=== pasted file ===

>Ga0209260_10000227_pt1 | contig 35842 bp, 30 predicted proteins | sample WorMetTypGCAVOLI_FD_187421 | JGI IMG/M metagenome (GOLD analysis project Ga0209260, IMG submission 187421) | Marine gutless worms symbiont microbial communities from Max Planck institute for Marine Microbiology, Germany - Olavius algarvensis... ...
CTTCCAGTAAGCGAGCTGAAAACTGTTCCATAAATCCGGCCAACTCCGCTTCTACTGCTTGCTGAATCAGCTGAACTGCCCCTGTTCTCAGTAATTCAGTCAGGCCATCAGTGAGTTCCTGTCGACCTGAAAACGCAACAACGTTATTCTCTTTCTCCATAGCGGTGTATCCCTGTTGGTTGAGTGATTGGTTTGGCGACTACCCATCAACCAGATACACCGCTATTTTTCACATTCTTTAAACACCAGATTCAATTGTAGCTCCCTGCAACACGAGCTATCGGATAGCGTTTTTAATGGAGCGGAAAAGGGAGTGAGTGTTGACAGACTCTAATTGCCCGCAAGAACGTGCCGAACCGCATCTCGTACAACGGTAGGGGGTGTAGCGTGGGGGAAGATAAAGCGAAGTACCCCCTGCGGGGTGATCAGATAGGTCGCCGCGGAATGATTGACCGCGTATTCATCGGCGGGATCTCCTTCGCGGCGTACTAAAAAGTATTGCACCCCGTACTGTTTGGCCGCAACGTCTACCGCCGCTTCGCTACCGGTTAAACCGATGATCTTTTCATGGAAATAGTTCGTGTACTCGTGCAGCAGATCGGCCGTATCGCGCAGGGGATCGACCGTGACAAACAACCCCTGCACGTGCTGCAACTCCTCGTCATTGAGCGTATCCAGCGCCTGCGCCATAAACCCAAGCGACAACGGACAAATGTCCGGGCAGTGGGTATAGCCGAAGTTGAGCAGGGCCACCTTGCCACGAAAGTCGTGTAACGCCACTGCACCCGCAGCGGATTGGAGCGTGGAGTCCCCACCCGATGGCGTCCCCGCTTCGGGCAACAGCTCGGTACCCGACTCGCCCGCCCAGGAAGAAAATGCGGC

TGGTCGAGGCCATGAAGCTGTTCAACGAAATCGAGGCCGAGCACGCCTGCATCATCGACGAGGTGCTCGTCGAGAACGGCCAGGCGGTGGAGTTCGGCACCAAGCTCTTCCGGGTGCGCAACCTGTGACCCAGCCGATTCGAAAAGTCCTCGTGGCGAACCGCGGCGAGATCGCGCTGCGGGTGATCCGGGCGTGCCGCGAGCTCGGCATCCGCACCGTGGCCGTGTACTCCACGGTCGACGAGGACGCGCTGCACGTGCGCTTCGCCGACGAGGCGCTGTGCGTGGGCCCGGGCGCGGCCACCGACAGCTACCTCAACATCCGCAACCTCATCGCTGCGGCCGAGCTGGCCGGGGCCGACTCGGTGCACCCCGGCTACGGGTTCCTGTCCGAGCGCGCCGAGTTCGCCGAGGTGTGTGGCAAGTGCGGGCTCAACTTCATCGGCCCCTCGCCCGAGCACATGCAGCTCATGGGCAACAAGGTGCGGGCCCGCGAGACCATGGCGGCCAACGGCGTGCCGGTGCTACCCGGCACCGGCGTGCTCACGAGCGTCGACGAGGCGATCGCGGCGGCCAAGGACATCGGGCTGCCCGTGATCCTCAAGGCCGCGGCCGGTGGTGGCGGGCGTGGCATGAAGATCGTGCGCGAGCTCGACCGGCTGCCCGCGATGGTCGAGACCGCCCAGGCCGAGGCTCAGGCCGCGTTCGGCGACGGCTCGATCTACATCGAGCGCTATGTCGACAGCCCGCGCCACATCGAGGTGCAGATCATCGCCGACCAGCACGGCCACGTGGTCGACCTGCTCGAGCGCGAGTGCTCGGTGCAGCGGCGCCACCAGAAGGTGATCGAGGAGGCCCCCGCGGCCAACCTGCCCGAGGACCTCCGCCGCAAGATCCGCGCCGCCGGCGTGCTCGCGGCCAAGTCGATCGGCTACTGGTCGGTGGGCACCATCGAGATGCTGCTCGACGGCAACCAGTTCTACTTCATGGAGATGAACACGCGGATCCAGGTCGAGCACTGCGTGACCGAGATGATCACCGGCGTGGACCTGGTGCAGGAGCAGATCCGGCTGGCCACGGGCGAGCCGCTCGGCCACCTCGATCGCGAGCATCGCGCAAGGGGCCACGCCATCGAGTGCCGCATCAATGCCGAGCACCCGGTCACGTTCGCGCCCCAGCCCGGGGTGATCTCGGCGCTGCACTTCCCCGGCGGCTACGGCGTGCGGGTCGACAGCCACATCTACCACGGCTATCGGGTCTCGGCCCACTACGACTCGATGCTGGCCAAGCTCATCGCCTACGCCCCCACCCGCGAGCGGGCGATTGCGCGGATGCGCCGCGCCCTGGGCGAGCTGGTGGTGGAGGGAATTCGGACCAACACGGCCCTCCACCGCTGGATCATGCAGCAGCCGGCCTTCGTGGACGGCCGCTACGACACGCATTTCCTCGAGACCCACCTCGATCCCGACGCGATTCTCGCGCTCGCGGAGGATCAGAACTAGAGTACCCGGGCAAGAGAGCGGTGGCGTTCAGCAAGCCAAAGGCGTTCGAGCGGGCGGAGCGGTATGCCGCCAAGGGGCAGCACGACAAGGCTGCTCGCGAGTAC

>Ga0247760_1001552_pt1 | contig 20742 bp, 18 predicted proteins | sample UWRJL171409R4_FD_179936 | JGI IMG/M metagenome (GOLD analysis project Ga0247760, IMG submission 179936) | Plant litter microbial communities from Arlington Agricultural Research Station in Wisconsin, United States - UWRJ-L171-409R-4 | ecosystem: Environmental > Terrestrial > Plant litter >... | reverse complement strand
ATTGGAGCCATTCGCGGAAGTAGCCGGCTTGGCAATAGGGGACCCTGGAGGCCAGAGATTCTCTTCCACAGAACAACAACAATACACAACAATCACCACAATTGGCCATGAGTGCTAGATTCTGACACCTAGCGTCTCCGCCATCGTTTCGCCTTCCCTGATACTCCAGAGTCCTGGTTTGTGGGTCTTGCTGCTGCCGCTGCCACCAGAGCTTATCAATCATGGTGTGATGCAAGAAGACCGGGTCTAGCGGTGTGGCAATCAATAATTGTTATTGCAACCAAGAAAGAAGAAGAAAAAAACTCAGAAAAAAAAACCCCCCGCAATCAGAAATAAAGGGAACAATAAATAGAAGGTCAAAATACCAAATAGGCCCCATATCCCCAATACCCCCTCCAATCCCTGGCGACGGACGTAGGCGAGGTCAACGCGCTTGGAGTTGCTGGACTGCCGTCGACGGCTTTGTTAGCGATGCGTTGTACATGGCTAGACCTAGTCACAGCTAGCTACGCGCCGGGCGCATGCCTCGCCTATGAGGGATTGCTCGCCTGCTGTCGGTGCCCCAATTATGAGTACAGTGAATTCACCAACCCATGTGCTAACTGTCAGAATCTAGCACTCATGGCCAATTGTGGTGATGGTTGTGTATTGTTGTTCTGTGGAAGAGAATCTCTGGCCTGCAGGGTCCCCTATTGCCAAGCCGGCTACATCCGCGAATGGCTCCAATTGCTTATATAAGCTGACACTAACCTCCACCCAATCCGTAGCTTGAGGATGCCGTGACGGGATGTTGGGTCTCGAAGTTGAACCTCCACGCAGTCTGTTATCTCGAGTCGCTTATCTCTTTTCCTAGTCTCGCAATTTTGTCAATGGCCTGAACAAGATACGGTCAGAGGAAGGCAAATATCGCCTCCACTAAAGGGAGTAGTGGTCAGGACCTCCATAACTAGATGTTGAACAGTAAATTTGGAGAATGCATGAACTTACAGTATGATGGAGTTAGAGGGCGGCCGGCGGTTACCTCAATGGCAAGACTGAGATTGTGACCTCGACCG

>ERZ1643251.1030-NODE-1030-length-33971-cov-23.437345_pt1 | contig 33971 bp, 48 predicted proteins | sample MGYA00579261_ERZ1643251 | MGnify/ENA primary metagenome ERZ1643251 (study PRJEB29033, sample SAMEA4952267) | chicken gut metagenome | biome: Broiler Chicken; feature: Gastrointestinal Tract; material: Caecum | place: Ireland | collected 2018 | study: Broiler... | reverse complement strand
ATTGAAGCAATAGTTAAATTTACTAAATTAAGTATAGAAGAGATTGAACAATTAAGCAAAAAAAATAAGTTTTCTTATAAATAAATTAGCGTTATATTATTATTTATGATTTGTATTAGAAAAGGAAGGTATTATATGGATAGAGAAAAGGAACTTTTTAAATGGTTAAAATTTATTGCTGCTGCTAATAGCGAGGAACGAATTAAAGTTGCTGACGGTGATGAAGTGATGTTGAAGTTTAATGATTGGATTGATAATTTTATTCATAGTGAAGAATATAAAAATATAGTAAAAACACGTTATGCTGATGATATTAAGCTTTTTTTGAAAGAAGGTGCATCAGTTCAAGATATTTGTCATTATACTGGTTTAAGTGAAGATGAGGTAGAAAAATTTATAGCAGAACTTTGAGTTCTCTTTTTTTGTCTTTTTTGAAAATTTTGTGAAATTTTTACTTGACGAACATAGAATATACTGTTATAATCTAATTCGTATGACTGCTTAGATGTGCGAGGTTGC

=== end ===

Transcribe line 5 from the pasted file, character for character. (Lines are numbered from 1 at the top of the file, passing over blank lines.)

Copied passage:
ATTGGAGCCATTCGCGGAAGTAGCCGGCTTGGCAATAGGGGACCCTGGAGGCCAGAGATTCTCTTCCACAGAACAACAACAATACACAACAATCACCACAATTGGCCATGAGTGCTAGATTCTGACACCTAGCGTCTCCGCCATCGTTTCGCCTTCCCTGATACTCCAGAGTCCTGGTTTGTGGGTCTTGCTGCTGCCGCTGCCACCAGAGCTTATCAATCATGGTGTGATGCAAGAAGACCGGGTCTAGCGGTGTGGCAATCAATAATTGTTATTGCAACCAAGAAAGAAGAAGAAAAAAACTCAGAAAAAAAAACCCCCCGCAATCAGAAATAAAGGGAACAATAAATAGAAGGTCAAAATACCAAATAGGCCCCATATCCCCAATACCCCCTCCAATCCCTGGCGACGGACGTAGGCGAGGTCAACGCGCTTGGAGTTGCTGGACTGCCGTCGACGGCTTTGTTAGCGATGCGTTGTACATGGCTAGACCTAGTCACAGCTAGCTACGCGCCGGGCGCATGCCTCGCCTATGAGGGATTGCTCGCCTGCTGTCGGTGCCCCAATTATGAGTACAGTGAATTCACCAACCCATGTGCTAACTGTCAGAATCTAGCACTCATGGCCAATTGTGGTGATGGTTGTGTATTGTTGTTCTGTGGAAGAGAATCTCTGGCCTGCAGGGTCCCCTATTGCCAAGCCGGCTACATCCGCGAATGGCTCCAATTGCTTATATAAGCTGACACTAACCTCCACCCAATCCGTAGCTTGAGGATGCCGTGACGGGATGTTGGGTCTCGAAGTTGAACCTCCACGCAGTCTGTTATCTCGAGTCGCTTATCTCTTTTCCTAGTCTCGCAATTTTGTCAATGGCCTGAACAAGATACGGTCAGAGGAAGGCAAATATCGCCTCCACTAAAGGGAGTAGTGGTCAGGACCTCCATAACTAGATGTTGAACAGTAAATTTGGAGAATGCATGAACTTACAGTATGATGGAGTTAGAGGGCGGCCGGCGGTTACCTCAATGGCAAGACTGAGATTGTGACCTCGACCG